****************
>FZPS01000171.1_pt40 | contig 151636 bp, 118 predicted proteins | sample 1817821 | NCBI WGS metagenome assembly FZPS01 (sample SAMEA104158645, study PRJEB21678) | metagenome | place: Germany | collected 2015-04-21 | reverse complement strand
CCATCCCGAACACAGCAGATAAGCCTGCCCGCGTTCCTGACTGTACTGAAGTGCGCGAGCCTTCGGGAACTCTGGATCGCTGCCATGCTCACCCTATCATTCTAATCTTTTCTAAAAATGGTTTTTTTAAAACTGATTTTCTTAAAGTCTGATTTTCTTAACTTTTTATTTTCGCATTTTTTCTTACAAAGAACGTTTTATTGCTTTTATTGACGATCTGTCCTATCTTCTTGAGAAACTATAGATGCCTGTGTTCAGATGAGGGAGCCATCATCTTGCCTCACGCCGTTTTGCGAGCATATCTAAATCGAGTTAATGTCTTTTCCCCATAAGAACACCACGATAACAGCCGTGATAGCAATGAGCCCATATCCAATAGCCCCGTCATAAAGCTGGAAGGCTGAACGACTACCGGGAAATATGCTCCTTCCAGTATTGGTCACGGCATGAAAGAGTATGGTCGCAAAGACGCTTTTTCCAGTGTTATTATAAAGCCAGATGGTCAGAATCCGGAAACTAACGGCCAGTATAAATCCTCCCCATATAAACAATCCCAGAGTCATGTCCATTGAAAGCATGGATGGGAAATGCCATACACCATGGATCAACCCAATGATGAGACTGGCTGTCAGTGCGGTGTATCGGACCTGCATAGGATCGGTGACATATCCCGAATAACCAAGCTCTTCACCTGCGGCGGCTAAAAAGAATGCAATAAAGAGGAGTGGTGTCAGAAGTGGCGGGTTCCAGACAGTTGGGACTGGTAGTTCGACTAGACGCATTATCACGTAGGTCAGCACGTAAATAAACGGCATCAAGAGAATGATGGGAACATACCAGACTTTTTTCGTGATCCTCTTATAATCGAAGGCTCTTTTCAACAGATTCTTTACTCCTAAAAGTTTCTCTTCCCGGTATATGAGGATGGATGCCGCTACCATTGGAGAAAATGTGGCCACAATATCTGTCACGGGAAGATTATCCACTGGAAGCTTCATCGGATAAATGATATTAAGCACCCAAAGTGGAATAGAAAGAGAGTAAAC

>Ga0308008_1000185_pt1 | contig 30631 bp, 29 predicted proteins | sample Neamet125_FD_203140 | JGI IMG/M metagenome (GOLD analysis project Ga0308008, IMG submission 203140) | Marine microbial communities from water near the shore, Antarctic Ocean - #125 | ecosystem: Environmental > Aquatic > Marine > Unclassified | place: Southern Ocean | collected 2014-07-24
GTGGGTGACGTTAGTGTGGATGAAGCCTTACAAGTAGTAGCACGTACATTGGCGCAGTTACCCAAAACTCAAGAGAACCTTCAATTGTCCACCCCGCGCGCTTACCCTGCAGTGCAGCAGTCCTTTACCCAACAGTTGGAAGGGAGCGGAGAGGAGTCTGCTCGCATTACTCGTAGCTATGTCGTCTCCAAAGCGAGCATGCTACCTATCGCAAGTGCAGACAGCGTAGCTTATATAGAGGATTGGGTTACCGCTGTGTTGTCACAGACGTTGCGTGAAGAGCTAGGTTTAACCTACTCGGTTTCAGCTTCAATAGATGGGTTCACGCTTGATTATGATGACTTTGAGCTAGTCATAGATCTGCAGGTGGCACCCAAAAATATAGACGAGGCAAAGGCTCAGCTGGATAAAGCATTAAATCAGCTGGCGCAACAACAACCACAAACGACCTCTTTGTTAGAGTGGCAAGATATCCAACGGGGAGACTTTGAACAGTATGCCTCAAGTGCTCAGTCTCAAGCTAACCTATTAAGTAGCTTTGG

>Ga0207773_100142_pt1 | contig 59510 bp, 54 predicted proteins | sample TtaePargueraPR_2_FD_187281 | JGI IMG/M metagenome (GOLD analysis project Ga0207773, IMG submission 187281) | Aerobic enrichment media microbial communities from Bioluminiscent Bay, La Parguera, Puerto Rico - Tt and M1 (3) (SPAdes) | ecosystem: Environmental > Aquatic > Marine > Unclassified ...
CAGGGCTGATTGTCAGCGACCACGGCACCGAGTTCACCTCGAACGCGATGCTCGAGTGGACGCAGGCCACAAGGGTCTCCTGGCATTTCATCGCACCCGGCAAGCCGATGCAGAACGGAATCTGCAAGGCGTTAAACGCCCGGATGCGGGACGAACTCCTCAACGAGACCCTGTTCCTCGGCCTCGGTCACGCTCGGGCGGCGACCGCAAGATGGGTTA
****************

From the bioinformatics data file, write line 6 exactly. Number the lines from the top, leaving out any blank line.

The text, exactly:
CAGGGCTGATTGTCAGCGACCACGGCACCGAGTTCACCTCGAACGCGATGCTCGAGTGGACGCAGGCCACAAGGGTCTCCTGGCATTTCATCGCACCCGGCAAGCCGATGCAGAACGGAATCTGCAAGGCGTTAAACGCCCGGATGCGGGACGAACTCCTCAACGAGACCCTGTTCCTCGGCCTCGGTCACGCTCGGGCGGCGACCGCAAGATGGGTTA